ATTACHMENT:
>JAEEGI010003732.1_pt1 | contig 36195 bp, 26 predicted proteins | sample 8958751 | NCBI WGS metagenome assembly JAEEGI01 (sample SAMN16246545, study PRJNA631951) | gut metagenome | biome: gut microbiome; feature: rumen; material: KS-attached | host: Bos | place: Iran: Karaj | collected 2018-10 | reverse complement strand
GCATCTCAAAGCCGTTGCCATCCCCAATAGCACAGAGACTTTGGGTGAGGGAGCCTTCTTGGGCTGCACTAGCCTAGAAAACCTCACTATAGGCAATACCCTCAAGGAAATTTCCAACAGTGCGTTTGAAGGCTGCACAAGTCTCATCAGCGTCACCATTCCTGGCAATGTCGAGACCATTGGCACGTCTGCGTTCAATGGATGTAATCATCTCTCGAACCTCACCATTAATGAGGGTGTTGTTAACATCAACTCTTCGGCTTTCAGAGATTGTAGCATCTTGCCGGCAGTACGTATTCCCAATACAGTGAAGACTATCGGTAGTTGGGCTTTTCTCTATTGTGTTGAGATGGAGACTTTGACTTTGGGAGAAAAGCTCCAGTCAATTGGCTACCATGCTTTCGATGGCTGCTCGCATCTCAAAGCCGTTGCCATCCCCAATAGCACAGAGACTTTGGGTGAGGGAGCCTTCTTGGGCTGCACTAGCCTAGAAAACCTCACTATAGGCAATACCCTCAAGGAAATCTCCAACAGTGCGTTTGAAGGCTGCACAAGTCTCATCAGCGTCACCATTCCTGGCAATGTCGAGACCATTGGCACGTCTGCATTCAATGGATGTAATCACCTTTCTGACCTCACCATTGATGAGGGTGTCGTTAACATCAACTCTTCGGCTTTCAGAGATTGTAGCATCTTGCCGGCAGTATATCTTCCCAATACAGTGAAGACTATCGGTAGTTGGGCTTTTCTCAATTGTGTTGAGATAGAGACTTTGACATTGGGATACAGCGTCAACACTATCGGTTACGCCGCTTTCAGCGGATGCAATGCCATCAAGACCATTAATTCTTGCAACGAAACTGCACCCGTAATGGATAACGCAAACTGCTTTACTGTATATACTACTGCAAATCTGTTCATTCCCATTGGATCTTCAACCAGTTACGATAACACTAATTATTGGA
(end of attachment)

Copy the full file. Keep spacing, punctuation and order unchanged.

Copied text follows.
>JAEEGI010003732.1_pt1 | contig 36195 bp, 26 predicted proteins | sample 8958751 | NCBI WGS metagenome assembly JAEEGI01 (sample SAMN16246545, study PRJNA631951) | gut metagenome | biome: gut microbiome; feature: rumen; material: KS-attached | host: Bos | place: Iran: Karaj | collected 2018-10 | reverse complement strand
GCATCTCAAAGCCGTTGCCATCCCCAATAGCACAGAGACTTTGGGTGAGGGAGCCTTCTTGGGCTGCACTAGCCTAGAAAACCTCACTATAGGCAATACCCTCAAGGAAATTTCCAACAGTGCGTTTGAAGGCTGCACAAGTCTCATCAGCGTCACCATTCCTGGCAATGTCGAGACCATTGGCACGTCTGCGTTCAATGGATGTAATCATCTCTCGAACCTCACCATTAATGAGGGTGTTGTTAACATCAACTCTTCGGCTTTCAGAGATTGTAGCATCTTGCCGGCAGTACGTATTCCCAATACAGTGAAGACTATCGGTAGTTGGGCTTTTCTCTATTGTGTTGAGATGGAGACTTTGACTTTGGGAGAAAAGCTCCAGTCAATTGGCTACCATGCTTTCGATGGCTGCTCGCATCTCAAAGCCGTTGCCATCCCCAATAGCACAGAGACTTTGGGTGAGGGAGCCTTCTTGGGCTGCACTAGCCTAGAAAACCTCACTATAGGCAATACCCTCAAGGAAATCTCCAACAGTGCGTTTGAAGGCTGCACAAGTCTCATCAGCGTCACCATTCCTGGCAATGTCGAGACCATTGGCACGTCTGCATTCAATGGATGTAATCACCTTTCTGACCTCACCATTGATGAGGGTGTCGTTAACATCAACTCTTCGGCTTTCAGAGATTGTAGCATCTTGCCGGCAGTATATCTTCCCAATACAGTGAAGACTATCGGTAGTTGGGCTTTTCTCAATTGTGTTGAGATAGAGACTTTGACATTGGGATACAGCGTCAACACTATCGGTTACGCCGCTTTCAGCGGATGCAATGCCATCAAGACCATTAATTCTTGCAACGAAACTGCACCCGTAATGGATAACGCAAACTGCTTTACTGTATATACTACTGCAAATCTGTTCATTCCCATTGGATCTTCAACCAGTTACGATAACACTAATTATTGGA